Drivers who refuse to take a chemical test are subject to administrative sanctions. This essentially means license suspension by the Georgia Driving Agency. The administrative action is independent of the criminal case and applies whether or not the driver is found guilty of criminal DUI. A subsequent refusal to take a test results in a three-year driver's license revocation. A driver who wants a hearing on the issue of whether they refused the chemical test must request it in writing within a few days of the date of the arrest.
Felony DUIs in Georgia
What circumstances kick a misdemeanor DUI into a felony category? There are several such circumstances, including multiple repeat violations and resulting injury or death to another person:
Fourth DUI in 10 Years: The most common way drivers in Georgia are charged with felony DUI is by getting a fourth DUI violation in 10 years, with the period measured from arrest to arrest. All of these DUIs must be after July 1, 2008, according to the language of the statute. DUIs before that date do not count in the total.
Fourth DUI felonies in Georgia can result in imprisonment in a state penitentiary. The period of incarceration for misdemeanors is limited to a year, but the limit for a felony is not. Anyone found guilty of a fourth DUI can be sentenced to at least one year in prison as well as to a five-year period of probation.
They can also be ordered to pay a fine of $1,000, and their driver’s license could be suspended for up to two years. The criminal court judge can also suspend a portion of the driver's fine if they agree to enter a drug or alcohol treatment program that has been approved by the court. In addition, the driver will have to complete 480 hours of community service.
DUI Child Endangerment: It is a felony in some states, like Arizona, for someone to drive under the influence with a child passenger under 14 in the vehicle. Driving under the influence with a child in the car is considered child endangerment, but in Georgia it is not, in and of itself, a felony. Rather, it is a separate offense called DUI child endangerment that does not merge into the underlying DUI offense.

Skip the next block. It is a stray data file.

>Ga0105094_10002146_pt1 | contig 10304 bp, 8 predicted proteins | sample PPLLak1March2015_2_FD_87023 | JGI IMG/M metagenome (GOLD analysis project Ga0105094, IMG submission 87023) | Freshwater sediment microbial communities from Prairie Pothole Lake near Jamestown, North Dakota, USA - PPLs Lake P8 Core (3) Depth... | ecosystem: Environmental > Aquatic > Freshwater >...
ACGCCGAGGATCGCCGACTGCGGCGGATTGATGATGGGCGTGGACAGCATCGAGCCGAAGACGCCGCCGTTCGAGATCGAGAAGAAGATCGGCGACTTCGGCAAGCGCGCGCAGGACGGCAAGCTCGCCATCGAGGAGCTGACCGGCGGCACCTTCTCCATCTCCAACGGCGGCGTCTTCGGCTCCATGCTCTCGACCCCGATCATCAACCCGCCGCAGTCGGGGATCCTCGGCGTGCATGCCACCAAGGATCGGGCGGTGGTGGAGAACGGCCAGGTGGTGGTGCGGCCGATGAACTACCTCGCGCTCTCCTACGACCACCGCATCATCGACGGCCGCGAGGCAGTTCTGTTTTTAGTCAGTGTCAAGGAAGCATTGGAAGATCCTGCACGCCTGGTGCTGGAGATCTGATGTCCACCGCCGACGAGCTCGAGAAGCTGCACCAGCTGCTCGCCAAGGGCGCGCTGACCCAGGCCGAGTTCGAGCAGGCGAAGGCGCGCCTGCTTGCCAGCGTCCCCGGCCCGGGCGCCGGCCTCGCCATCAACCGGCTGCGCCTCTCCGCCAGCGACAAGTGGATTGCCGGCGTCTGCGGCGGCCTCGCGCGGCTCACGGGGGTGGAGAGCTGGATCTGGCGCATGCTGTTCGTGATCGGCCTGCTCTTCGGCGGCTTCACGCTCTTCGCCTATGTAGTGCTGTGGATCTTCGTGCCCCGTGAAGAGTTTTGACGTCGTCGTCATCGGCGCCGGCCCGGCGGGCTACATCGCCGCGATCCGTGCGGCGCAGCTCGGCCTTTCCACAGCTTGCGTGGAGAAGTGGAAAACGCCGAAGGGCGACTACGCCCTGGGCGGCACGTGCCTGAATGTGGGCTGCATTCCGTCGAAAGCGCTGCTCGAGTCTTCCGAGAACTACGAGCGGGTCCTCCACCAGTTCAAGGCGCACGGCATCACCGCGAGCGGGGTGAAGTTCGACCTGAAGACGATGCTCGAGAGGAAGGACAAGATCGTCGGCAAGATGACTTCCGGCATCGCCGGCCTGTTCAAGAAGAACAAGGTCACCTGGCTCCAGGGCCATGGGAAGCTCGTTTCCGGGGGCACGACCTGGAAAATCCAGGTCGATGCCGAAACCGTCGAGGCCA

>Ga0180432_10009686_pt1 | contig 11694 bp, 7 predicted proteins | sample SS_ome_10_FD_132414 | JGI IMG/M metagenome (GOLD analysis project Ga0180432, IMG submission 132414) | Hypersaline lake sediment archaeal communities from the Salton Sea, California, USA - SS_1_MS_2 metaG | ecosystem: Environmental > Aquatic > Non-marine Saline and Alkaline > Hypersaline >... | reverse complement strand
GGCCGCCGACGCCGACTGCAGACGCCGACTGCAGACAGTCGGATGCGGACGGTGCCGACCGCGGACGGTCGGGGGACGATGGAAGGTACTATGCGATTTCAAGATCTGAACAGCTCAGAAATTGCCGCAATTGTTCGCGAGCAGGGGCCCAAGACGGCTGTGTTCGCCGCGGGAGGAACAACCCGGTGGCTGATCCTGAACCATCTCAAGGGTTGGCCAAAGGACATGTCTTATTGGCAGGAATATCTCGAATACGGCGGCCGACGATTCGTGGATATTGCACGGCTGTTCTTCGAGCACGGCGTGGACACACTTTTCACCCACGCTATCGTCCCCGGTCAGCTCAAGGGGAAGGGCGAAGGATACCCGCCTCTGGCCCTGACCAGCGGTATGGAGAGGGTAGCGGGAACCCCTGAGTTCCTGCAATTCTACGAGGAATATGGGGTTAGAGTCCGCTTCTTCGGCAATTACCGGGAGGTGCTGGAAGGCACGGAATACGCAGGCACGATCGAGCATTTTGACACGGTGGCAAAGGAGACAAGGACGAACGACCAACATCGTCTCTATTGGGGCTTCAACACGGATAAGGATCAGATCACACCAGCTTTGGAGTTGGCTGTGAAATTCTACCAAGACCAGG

The driver in a case of DUI child endangerment will be charged with both a DUI, for drunk driving, and a DUI child endangerment offense for each child in the car. If the driver has a car full of children, the number of DUI offenses rises quickly, and the one stop can cause a driver to have the four DUIs necessary for a felony DUI.
School Bus Drivers: A school bus driver who is caught driving under the influence is charged with a felony DUI, even if there are no children aboard the bus at the time. This is true even if it is the bus driver's first DUI offense ever. Georgia holds school bus drivers to a higher standard given the important role they play in safeguarding children.
Evading Police: If a DUI driver attempts to evade the police, it is a felony in Georgia.
Causing Serious Injury or Harm to Another
Causing Serious Harm to Another: It is also a felony DUI offense if the driver under the influence causes an accident that results in serious injury to another individual. This could be disfigurement, brain damage or loss of a body part. There is no all-inclusive list in the statutes that covers every injury that will be treated as "serious" for the purposes of this law. This offense is termed DUI Serious Injury by Vehicle and it is a felony for which the driver could face from one to 15 years in prison.
Causing Death to Another: What if the person dies of their injuries after a DUI vehicle crash? If a person is killed by a driver under the influence, that driver will be charged with a felony called DUI Vehicular Homicide, or DUI Homicide by Vehicle. A conviction for this DUI felony will be punished by between three and 15 years in state prison. It is an additional felony if an impaired driver causes a person's death and then leaves the scene of the accident.
Habitual Violators: When a driver has accrued three DUIs in Georgia within a five-year period, they are deemed to be a Habitual Violator. Technically, this violation is called Violation of the Georgia Driver’s License Act. The person's license is suspended for a period of five years, but it is possible to apply for a provisional license after two years.
If a driver is deemed a Habitual Violator and, within five years, is arrested again for a DUI, they are charged with a felony. The arrest for the DUI may be the person's fourth DUI in Georgia, which is, in and of itself, a felony. The punishments for these offenses can be made to run consecutively, sentencing the driver to more than five years in prison.
Teo Spengler earned a J.D. from U.C. Berkeley's Boalt Hall. As an Assistant Attorney General in Juneau, she practiced before the Alaska Supreme Court and the U.S. Supreme Court before opening a plaintiff's personal injury practice in San Francisco. She holds both an M.A. and an M.F.A in creative writing and enjoys writing legal blogs and articles. Her work has appeared in numerous online publications including USA Today, Legal Zoom, eHow Business, Livestrong, SF Gate, Go Banking Rates, Arizona Central, Houston Chronicle, Navy Federal Credit Union, Pearson, Quicken.com, TurboTax.com, and numerous attorney websites. Spengler splits her time between the French Basque Country and Northern California.